Dunleavy budget forces Legislature to face reality
Andrew Jensen, Anchorage Daily News, December 20, 2018
When former Gov. Bill Walker swooped into the weekly Anchorage Chamber of Commerce luncheon on Nov. 26 the only thing he forgot was a “Mission Accomplished” banner. A week before leaving office, Walker revealed the budget he planned to hand off to incoming Gov. Michael J. Dunleavy (who has traded Mike for Michael J. on official communications since taking office). Walker and his budget director Pat Pitney, since replaced by Donna Arduin, declared the budget for the next fiscal year “balanced” and former Revenue Commissioner Sheldon Fisher promised a “surplus” for the current fiscal year. That’s a stark change from the picture legislators faced last session when the projected deficit for the current year would be about $700 million at a price of $63 per barrel. It also strains credulity.
Our Take: Acknowledging the reality of oil prices is a great first step for Governor Dunleavy! His critics will blame him for the larger deficit instead of pointing out the fantasy land oil price used by the former administration to declare victory. Headlamp predicts lots of fake news coming from his critics over the next four years.
EXXONMOBIL DROPS CANADIAN LNG PLANS
Dale Lunan, Natural Gas World, December 20, 2018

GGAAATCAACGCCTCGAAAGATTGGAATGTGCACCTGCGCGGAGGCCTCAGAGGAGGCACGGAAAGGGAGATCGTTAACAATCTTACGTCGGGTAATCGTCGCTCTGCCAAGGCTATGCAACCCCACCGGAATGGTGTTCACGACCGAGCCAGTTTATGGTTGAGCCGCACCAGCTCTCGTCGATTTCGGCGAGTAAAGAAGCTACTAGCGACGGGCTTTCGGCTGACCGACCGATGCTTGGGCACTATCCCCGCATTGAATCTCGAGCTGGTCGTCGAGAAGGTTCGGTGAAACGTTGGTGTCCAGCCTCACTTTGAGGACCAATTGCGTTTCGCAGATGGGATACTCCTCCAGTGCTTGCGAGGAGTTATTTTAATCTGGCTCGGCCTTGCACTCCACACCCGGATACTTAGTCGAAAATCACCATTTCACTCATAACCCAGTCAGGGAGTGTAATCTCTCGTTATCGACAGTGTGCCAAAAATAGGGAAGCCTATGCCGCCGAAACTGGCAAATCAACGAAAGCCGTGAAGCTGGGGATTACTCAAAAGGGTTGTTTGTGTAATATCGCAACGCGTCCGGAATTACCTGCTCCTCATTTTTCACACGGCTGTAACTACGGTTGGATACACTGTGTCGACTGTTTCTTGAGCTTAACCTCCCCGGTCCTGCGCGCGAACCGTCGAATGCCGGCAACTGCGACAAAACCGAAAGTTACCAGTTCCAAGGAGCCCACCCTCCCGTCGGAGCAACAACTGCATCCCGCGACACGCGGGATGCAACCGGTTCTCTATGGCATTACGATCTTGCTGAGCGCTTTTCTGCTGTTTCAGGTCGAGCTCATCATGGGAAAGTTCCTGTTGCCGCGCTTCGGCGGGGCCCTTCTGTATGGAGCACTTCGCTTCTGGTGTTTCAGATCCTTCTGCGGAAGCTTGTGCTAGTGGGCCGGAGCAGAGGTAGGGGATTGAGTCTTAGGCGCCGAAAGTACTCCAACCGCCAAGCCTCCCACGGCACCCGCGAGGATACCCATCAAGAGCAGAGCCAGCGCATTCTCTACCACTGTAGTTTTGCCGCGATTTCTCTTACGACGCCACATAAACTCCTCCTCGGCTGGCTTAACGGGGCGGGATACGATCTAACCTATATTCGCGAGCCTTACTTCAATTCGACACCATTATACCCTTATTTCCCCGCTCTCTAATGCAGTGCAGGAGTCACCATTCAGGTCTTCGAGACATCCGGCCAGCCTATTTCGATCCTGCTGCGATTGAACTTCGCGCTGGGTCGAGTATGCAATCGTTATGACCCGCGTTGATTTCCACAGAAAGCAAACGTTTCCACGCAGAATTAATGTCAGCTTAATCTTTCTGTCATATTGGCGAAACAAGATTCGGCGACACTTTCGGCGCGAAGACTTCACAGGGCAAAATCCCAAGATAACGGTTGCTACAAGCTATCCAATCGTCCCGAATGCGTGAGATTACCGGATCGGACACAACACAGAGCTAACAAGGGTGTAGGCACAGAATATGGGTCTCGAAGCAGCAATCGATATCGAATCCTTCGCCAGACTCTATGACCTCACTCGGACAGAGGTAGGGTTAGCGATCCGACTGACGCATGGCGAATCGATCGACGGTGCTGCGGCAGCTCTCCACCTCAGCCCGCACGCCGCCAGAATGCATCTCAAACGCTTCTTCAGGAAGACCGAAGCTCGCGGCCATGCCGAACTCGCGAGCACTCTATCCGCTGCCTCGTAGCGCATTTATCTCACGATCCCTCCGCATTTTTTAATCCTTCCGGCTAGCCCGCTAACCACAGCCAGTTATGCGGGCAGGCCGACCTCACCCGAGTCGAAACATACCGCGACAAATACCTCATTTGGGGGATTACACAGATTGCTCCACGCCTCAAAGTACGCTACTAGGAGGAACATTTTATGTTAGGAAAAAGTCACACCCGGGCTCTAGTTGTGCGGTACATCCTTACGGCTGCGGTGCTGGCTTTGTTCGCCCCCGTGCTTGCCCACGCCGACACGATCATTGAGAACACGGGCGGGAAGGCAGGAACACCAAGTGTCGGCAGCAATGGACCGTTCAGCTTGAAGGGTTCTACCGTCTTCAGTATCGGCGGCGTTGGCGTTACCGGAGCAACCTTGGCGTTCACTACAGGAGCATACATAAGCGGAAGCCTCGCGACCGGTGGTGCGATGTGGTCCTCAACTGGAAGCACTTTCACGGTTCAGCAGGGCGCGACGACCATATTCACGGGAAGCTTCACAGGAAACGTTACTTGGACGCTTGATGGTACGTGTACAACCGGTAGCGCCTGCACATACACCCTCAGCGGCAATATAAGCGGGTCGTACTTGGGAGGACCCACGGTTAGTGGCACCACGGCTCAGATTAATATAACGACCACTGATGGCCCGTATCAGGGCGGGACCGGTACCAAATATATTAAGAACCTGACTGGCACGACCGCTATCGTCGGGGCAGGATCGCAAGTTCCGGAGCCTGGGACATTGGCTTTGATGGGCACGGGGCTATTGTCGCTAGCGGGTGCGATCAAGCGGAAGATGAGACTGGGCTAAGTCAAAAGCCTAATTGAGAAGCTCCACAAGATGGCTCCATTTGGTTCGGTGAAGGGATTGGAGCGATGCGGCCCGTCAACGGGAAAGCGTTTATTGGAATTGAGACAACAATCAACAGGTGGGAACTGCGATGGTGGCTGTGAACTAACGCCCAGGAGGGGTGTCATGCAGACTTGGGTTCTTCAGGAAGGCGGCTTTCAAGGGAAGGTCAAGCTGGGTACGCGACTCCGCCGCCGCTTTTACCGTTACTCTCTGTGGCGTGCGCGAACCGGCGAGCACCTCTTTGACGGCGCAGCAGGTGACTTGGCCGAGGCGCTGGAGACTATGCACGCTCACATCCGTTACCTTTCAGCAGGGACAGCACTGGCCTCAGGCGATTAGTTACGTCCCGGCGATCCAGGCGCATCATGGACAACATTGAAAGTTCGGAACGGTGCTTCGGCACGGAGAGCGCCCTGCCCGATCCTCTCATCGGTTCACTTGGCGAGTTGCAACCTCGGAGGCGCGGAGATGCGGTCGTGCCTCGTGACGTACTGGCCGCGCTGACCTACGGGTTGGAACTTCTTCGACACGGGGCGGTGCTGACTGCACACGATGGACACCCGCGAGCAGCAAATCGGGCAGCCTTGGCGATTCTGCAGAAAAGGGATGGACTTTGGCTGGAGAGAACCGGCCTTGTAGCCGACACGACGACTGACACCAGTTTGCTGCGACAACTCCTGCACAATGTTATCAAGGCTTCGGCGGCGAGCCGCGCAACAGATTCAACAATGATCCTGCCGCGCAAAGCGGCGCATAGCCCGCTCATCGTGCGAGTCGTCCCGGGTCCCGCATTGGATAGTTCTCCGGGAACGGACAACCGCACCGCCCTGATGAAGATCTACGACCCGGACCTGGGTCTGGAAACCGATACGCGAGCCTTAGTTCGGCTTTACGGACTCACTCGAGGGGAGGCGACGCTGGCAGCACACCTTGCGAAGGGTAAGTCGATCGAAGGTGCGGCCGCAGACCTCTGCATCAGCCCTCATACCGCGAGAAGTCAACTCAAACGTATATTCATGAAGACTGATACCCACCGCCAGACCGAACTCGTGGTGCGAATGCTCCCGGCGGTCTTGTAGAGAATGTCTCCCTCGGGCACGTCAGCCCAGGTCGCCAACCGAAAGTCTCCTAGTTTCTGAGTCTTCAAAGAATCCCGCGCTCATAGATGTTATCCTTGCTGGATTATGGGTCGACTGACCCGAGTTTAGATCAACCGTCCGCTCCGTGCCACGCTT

Affiliates of US super-major ExxonMobil revealed December 19 they have withdrawn their 30mn metric tons/year WCC LNG Project near Prince Rupert, on BC’s northern coast, from a provincial environmental review process, effectively ending the project. In a December 5 letter to Nathan Braun, executive project director with the oil and gas sector of the BC Environmental Assessment Office (EAO), Scott Pinhey, vice-president of WCC LNG Project, requested that, “as per recent discussions”, the project be withdrawn from the EAO’s existing environmental assessment process. A similar request was also to be made to the Canadian Environmental Assessment Agency (CEAA), Pinhey’s letter said. WCC LNG Project is a Canadian corporation owned by ExxonMobil Canada and Imperial Oil, affiliates of US-based ExxonMobil. Consisting of up to five barge-mounted liquefaction units each rated at 6mn mt/yr, the project was to have been located at Tulk Inlet, within the corporate limits of Prince Rupert.
Oil Demand Flashes Red, Sending Crude Prices Even Lower
Georgi Kantchev, The Wall Street Journal, December 20, 2018
It isn’t just that there is too much oil sloshing around the world. All of a sudden, there are fears of too little demand for the stuff too. Oil prices continued to tumble Thursday, falling as much as 4%, with Brent crude, the international benchmark, falling to its lowest levels in 15 months. The U.S. benchmark, West Texas Intermediate, traded for $46.61 early Thursday and is down almost 40% since a high in October. The vertiginous decline in oil prices has been largely attributed to an oversupply shock of oil, caused by U.S. shale production, timid production cuts by OPEC nations and generous sanctions waivers by the U.S. for Iranian oil. But also creeping into the picture: the demand side of the crude equation is starting to flash red. Some analysts say oil demand next year could grow at its slowest pace in eight years.